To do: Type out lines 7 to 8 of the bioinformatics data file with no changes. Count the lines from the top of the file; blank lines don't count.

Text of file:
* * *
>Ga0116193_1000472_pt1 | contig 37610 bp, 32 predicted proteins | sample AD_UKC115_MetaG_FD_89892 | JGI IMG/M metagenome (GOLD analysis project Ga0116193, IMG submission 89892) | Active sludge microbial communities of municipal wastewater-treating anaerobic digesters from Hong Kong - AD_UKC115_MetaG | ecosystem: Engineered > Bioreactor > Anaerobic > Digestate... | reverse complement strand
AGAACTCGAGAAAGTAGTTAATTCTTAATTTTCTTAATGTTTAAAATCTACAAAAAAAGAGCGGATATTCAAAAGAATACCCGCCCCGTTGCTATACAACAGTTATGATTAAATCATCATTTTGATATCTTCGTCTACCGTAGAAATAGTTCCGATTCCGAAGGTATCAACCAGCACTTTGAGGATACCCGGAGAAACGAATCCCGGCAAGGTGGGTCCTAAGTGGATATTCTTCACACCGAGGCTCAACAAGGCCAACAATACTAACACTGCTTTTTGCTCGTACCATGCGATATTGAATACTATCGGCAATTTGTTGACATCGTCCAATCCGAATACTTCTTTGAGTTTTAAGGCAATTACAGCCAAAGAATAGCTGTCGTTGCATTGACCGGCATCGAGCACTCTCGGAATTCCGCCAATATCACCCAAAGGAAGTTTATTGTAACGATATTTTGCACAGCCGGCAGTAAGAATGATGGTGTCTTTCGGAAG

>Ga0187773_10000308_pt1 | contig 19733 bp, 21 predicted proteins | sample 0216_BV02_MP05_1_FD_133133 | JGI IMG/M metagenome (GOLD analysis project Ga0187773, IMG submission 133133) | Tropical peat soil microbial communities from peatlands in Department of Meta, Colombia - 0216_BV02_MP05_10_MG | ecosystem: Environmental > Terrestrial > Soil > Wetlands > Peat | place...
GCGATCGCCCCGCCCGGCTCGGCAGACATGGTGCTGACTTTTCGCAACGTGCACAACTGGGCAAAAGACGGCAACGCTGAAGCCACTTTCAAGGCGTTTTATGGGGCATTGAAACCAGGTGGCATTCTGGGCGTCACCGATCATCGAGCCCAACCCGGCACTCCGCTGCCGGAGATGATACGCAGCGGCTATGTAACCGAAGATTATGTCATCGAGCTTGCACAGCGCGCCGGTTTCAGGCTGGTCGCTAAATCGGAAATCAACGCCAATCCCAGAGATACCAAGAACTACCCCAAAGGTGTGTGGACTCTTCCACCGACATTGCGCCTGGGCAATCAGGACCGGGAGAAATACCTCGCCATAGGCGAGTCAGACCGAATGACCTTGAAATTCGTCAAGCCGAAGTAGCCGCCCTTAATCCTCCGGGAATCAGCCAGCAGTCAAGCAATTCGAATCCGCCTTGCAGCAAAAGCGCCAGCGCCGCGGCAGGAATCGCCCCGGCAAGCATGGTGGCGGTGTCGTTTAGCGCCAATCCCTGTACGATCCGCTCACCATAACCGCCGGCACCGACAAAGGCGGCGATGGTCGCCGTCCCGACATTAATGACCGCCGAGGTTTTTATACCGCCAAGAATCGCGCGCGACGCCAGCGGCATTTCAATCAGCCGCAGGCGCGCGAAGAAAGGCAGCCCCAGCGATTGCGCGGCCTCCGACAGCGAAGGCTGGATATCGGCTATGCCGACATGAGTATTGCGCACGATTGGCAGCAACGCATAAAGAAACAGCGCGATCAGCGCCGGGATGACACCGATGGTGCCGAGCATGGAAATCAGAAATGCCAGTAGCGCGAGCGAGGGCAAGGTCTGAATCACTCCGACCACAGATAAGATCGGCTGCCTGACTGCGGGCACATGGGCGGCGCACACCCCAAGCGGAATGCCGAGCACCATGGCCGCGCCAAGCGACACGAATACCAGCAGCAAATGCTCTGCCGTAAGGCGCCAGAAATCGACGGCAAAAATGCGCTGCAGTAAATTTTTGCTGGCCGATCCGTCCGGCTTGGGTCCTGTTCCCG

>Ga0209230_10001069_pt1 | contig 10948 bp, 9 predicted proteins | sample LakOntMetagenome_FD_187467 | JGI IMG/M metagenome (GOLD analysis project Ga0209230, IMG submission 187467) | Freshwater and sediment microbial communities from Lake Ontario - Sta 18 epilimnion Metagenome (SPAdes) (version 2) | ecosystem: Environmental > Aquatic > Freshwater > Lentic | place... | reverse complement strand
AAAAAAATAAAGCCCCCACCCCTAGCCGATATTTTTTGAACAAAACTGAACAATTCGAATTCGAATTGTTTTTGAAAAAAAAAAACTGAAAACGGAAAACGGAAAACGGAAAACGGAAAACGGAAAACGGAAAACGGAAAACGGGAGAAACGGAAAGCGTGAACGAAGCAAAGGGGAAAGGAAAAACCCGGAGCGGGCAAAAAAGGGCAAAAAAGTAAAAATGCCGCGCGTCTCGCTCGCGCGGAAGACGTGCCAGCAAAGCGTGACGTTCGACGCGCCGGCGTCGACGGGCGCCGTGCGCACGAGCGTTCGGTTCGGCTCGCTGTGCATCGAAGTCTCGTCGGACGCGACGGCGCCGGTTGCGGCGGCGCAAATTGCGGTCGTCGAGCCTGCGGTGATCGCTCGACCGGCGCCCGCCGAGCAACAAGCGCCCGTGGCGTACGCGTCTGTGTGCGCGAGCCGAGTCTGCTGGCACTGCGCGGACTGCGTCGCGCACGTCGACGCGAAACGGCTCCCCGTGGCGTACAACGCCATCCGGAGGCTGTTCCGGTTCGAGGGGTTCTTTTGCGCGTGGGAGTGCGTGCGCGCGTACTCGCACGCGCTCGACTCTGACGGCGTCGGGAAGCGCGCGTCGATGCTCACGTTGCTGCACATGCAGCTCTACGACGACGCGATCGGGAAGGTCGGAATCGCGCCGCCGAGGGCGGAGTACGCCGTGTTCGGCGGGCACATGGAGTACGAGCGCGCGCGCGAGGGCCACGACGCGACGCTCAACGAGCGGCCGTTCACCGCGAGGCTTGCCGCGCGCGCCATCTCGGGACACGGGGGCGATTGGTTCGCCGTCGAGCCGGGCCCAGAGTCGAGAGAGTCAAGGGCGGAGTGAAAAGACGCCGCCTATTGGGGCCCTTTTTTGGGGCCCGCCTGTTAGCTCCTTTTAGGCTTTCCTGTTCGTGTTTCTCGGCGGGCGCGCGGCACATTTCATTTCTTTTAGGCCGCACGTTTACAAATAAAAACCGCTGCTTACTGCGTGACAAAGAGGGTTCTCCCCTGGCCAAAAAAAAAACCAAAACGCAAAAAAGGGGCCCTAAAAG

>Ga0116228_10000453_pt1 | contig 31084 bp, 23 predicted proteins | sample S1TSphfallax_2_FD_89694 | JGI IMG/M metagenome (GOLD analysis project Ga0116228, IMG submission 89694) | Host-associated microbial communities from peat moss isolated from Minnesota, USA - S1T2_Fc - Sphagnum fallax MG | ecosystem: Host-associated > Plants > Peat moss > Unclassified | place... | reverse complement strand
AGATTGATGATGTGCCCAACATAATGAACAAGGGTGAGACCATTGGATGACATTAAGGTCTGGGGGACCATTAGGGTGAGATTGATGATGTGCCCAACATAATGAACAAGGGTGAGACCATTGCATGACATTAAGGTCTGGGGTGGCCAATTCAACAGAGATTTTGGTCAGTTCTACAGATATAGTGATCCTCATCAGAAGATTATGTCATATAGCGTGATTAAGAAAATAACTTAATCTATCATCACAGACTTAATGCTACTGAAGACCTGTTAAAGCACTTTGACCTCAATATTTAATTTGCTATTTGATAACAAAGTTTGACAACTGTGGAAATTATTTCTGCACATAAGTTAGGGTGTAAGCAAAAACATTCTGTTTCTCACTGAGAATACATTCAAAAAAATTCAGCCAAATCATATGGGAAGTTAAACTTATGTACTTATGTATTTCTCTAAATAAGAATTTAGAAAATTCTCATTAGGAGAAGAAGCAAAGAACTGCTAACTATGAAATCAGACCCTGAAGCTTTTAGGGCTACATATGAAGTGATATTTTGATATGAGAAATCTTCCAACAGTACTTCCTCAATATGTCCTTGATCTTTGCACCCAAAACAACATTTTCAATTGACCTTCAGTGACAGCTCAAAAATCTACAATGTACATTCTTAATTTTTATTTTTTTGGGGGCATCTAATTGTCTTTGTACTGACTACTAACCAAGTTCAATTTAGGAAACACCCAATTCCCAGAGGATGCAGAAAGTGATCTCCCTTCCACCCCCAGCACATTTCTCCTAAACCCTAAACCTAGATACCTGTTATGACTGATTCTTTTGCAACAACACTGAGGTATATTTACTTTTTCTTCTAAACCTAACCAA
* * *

>Ga0116228_10000453_pt1 | contig 31084 bp, 23 predicted proteins | sample S1TSphfallax_2_FD_89694 | JGI IMG/M metagenome (GOLD analysis project Ga0116228, IMG submission 89694) | Host-associated microbial communities from peat moss isolated from Minnesota, USA - S1T2_Fc - Sphagnum fallax MG | ecosystem: Host-associated > Plants > Peat moss > Unclassified | place... | reverse complement strand
AGATTGATGATGTGCCCAACATAATGAACAAGGGTGAGACCATTGGATGACATTAAGGTCTGGGGGACCATTAGGGTGAGATTGATGATGTGCCCAACATAATGAACAAGGGTGAGACCATTGCATGACATTAAGGTCTGGGGTGGCCAATTCAACAGAGATTTTGGTCAGTTCTACAGATATAGTGATCCTCATCAGAAGATTATGTCATATAGCGTGATTAAGAAAATAACTTAATCTATCATCACAGACTTAATGCTACTGAAGACCTGTTAAAGCACTTTGACCTCAATATTTAATTTGCTATTTGATAACAAAGTTTGACAACTGTGGAAATTATTTCTGCACATAAGTTAGGGTGTAAGCAAAAACATTCTGTTTCTCACTGAGAATACATTCAAAAAAATTCAGCCAAATCATATGGGAAGTTAAACTTATGTACTTATGTATTTCTCTAAATAAGAATTTAGAAAATTCTCATTAGGAGAAGAAGCAAAGAACTGCTAACTATGAAATCAGACCCTGAAGCTTTTAGGGCTACATATGAAGTGATATTTTGATATGAGAAATCTTCCAACAGTACTTCCTCAATATGTCCTTGATCTTTGCACCCAAAACAACATTTTCAATTGACCTTCAGTGACAGCTCAAAAATCTACAATGTACATTCTTAATTTTTATTTTTTTGGGGGCATCTAATTGTCTTTGTACTGACTACTAACCAAGTTCAATTTAGGAAACACCCAATTCCCAGAGGATGCAGAAAGTGATCTCCCTTCCACCCCCAGCACATTTCTCCTAAACCCTAAACCTAGATACCTGTTATGACTGATTCTTTTGCAACAACACTGAGGTATATTTACTTTTTCTTCTAAACCTAACCAA